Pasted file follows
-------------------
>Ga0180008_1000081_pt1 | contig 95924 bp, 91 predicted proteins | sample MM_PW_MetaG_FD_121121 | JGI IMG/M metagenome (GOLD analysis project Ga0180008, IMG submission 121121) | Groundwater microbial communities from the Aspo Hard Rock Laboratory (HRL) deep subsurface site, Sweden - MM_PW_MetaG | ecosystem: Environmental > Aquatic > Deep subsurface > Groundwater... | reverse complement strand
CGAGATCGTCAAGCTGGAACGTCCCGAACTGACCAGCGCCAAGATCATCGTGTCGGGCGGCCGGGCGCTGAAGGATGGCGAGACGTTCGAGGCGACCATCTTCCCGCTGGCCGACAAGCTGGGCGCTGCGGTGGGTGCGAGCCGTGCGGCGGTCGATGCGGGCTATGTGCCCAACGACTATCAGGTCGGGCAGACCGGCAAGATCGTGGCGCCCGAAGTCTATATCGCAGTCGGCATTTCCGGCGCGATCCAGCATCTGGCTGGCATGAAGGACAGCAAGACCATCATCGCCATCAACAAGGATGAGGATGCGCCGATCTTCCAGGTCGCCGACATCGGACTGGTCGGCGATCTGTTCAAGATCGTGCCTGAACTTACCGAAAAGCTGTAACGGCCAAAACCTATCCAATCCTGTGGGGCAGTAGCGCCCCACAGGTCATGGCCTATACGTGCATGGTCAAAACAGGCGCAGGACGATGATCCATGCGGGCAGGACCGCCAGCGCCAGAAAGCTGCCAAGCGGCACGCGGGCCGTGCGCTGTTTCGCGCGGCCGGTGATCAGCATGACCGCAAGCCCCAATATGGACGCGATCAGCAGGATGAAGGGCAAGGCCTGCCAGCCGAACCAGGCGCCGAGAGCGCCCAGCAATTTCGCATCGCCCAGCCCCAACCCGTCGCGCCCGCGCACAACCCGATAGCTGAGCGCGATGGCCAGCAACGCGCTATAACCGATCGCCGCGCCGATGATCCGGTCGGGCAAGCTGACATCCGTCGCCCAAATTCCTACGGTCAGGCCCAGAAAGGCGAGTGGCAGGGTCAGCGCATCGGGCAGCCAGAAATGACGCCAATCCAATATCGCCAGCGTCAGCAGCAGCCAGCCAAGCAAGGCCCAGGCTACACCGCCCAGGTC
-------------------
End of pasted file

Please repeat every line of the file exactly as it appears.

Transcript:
>Ga0180008_1000081_pt1 | contig 95924 bp, 91 predicted proteins | sample MM_PW_MetaG_FD_121121 | JGI IMG/M metagenome (GOLD analysis project Ga0180008, IMG submission 121121) | Groundwater microbial communities from the Aspo Hard Rock Laboratory (HRL) deep subsurface site, Sweden - MM_PW_MetaG | ecosystem: Environmental > Aquatic > Deep subsurface > Groundwater... | reverse complement strand
CGAGATCGTCAAGCTGGAACGTCCCGAACTGACCAGCGCCAAGATCATCGTGTCGGGCGGCCGGGCGCTGAAGGATGGCGAGACGTTCGAGGCGACCATCTTCCCGCTGGCCGACAAGCTGGGCGCTGCGGTGGGTGCGAGCCGTGCGGCGGTCGATGCGGGCTATGTGCCCAACGACTATCAGGTCGGGCAGACCGGCAAGATCGTGGCGCCCGAAGTCTATATCGCAGTCGGCATTTCCGGCGCGATCCAGCATCTGGCTGGCATGAAGGACAGCAAGACCATCATCGCCATCAACAAGGATGAGGATGCGCCGATCTTCCAGGTCGCCGACATCGGACTGGTCGGCGATCTGTTCAAGATCGTGCCTGAACTTACCGAAAAGCTGTAACGGCCAAAACCTATCCAATCCTGTGGGGCAGTAGCGCCCCACAGGTCATGGCCTATACGTGCATGGTCAAAACAGGCGCAGGACGATGATCCATGCGGGCAGGACCGCCAGCGCCAGAAAGCTGCCAAGCGGCACGCGGGCCGTGCGCTGTTTCGCGCGGCCGGTGATCAGCATGACCGCAAGCCCCAATATGGACGCGATCAGCAGGATGAAGGGCAAGGCCTGCCAGCCGAACCAGGCGCCGAGAGCGCCCAGCAATTTCGCATCGCCCAGCCCCAACCCGTCGCGCCCGCGCACAACCCGATAGCTGAGCGCGATGGCCAGCAACGCGCTATAACCGATCGCCGCGCCGATGATCCGGTCGGGCAAGCTGACATCCGTCGCCCAAATTCCTACGGTCAGGCCCAGAAAGGCGAGTGGCAGGGTCAGCGCATCGGGCAGCCAGAAATGACGCCAATCCAATATCGCCAGCGTCAGCAGCAGCCAGCCAAGCAAGGCCCAGGCTACACCGCCCAGGTC